Frequently Asked Questions


What should I look for in a sunscreen?

It is really important to choose a broad spectrum sunscreen that protects your skin from both UVA & UVB rays. UVA is responsible for skin "aging", and UVB is what generates a "burn" or redness to the skin, both of which can contribute to skin cancers. It is reported that two in three Australians will be diagnosed with some form of skin cancer by the age of 70.

And remember, the best sunscreen is the one that you feel good about wearing every day. Choose an SPF 50 if possible. For sporting and active days, choose a waterproof sunscreen. Otherwise, it really is a matter of personal choice.

Our sunscreens are packed full of skin-loving goodies and nourishing emollients to keep your skin looking and feeling hydrated, while you focus on the fun stuff!

Do I need to use sunscreen every day?

Applying sunscreen every morning should be an essential part of your daily routine. In fact, anytime the UV rating is above 3 (which it is in post parts of Australia every day of the year, you should be wearing an SPF.

Up to 90% of skin aging and most skin cancers are caused by unprotected sun exposure. The damage is cumulative, and in Australia, can occur in as little as 10 minutes in the sun.

What does "SPF" mean?

SPF stands for Sun Protection Factor. It refers to how long the sunscreen will protect you before you start to burn (sunburn = sun damage). Because some UV radiation still gets through the sunscreen and into your skin, the SPF number refers to roughly how long it will take for a person's skin to turn red. 

Sunscreen with an SPF of 15 will prevent your skin from getting red for approximately 15 times longer than usual (so if you start to burn in 10 minutes, sunscreen with SPF 15 will prevent burning for about 150 minutes).

A sunscreen with an SPF of 15 protects against about 93% of UVB rays, one with an SPF of 30 protects against 97% of rays and a sunscreen with an SPF 50 blocks 98% of UVB rays, according to the Mayo Clinic. Or, another way of looking at it is:

SPF 15 (93% protection) allows 7 out of 100 photons through

SPF 50 (98% protection) allows 2 out of 100 photons through

So, while it may not seem that you're increasing your level of protection by a significant amount, an SPF 15 will let through three times the amount of photons than an SPF 50.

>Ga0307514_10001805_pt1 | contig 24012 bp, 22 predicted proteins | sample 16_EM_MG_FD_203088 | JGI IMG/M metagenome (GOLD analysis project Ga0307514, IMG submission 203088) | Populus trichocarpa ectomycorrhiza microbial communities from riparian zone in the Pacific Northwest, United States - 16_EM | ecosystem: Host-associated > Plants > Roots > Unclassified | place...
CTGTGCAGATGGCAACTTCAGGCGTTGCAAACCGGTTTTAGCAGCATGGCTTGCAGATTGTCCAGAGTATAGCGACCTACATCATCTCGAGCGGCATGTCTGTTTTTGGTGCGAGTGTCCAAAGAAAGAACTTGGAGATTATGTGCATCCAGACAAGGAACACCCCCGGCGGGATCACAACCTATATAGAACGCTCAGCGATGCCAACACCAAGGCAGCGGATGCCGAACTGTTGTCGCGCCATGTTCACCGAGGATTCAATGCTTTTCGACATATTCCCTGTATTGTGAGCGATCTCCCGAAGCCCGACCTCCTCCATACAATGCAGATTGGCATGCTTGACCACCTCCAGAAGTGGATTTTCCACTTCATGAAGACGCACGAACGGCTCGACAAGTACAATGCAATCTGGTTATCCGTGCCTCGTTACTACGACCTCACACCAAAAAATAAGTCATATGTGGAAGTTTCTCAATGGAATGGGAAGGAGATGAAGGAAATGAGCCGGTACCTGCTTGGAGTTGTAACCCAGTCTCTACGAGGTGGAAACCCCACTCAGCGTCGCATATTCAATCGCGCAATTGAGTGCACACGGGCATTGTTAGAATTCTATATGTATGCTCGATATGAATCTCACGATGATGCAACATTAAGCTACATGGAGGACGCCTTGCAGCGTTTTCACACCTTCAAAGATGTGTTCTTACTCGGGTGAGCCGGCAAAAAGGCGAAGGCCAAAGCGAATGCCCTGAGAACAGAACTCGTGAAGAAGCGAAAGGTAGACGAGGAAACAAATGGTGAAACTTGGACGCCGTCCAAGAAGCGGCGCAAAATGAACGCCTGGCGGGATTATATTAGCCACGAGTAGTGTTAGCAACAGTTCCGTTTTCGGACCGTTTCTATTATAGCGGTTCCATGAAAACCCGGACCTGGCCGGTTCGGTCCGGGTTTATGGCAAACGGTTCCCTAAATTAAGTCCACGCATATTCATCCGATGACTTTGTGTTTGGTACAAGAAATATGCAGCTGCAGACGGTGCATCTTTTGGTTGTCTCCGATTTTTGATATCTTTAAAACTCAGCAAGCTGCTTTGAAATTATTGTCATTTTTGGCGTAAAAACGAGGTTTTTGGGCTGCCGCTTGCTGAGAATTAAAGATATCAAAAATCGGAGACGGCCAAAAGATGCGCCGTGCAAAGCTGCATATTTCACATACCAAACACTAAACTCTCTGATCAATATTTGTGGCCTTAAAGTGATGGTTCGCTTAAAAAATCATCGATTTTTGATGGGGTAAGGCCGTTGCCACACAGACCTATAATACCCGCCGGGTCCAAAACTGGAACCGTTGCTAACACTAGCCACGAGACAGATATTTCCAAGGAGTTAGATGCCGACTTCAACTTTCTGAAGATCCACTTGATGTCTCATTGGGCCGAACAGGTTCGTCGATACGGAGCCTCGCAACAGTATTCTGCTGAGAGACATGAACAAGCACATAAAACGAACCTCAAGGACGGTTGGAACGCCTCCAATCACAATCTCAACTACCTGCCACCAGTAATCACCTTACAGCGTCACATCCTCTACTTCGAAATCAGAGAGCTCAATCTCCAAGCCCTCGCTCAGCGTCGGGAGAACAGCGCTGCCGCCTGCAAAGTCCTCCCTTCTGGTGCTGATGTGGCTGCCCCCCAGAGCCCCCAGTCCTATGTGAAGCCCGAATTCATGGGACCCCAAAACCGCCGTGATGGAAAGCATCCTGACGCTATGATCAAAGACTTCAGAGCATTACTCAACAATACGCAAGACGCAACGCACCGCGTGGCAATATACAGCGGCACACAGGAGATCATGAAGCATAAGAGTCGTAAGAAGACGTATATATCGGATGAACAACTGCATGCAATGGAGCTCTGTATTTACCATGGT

There is no sunscreen that can block 100% of UV rays, which is why it is important not to spend prolonged periods of time in the sun, even whilst wearing sunscreen.

How much sunscreen should I apply?

Typically, you should apply the equivalent of a teaspoon of sunscreen to each arm, leg, front of body, back of body and face (which includes neck and ears). If you are not applying this amount to each of these areas of the body, you will not be getting the amount of protection listed on the bottle. This is another reason why SPF 50 is so important as it offers more insurance for poor applications. 

*Apply sunscreen on all exposed areas and reapply according to product directions. Avoid prolonged exposure.⁠ Sunscreen is only one component of sun protection, it is important to wear protective clothing such as long sleeves, hats and protective eyewear when exposed to the sun.⁠

What are “active" ingredients”?

"Actives" in sunscreens are the chemicals within the ingredients that make it work! In sunscreen, they are there to absorb or filter the ultraviolet light to stop you from burning and protect you from the harmful rays. These include ingredients found in both chemical and physical sunscreen formulas.

We have developed our sunscreens to avoid using filters such as Oxybenzone and Octinoxate.

Do you use chemical ingredients?

We use a mix of organic (chemical)  and inorganic (mineral) compounds in our range to achieve the best result and provide maximum protection. 

It is important to note, both chemical and mineral (physical) sunscreens work in the same way, by absorbing UV rays from the sun and converting them to heat, but vary by how well they do this. Different chemical structures (i.e. different UV filters) will absorb different wavelengths of light, hence the need for multiple filters. Some filters are better at absorbing UVA rays, whereas others are better at absorbing UVB rays. By using a combination of UV filters, sunscreen formulations are able to achieve better protection, aka Broad Spectrum (UVA + UVB) coverage.

If you have any further Q’s on the difference between Mineral and Chemical UV filters, please refer to our blog, Mineral vs. Chemical Sunscreens

How are sunscreens regulated in Australia?

The manufacture of sunscreens is strictly regulated by the Australian Government's Therapeutic Goods Administration (TGA).

The TGA's sunscreen regulations are among the strictest in the world. They are rigorous in seeking to exclude or minimise the use of any ingredients with any scientific evidence for potential adverse effects for humans. 

I only need sunscreen when I go to the beach, right?

Unfortunately, the sun doesn’t discriminate your surroundings. It beams it's beautiful light wherever we may be so make sunscreen your daily habit. We do!

I tan really easily so I don’t need SPF 50+ do I?

Wrong! A tan is basically your skin’s response to being injured or damaged from UV light. Your skin produces melanin (the pigment that colours or darkens your skin) when exposed to UV light in an effort to protect itself. Even when you have a tan, the UV light is still penetrating your skin and causing further damage. People with tanned skin are not immune to developing skin cancer.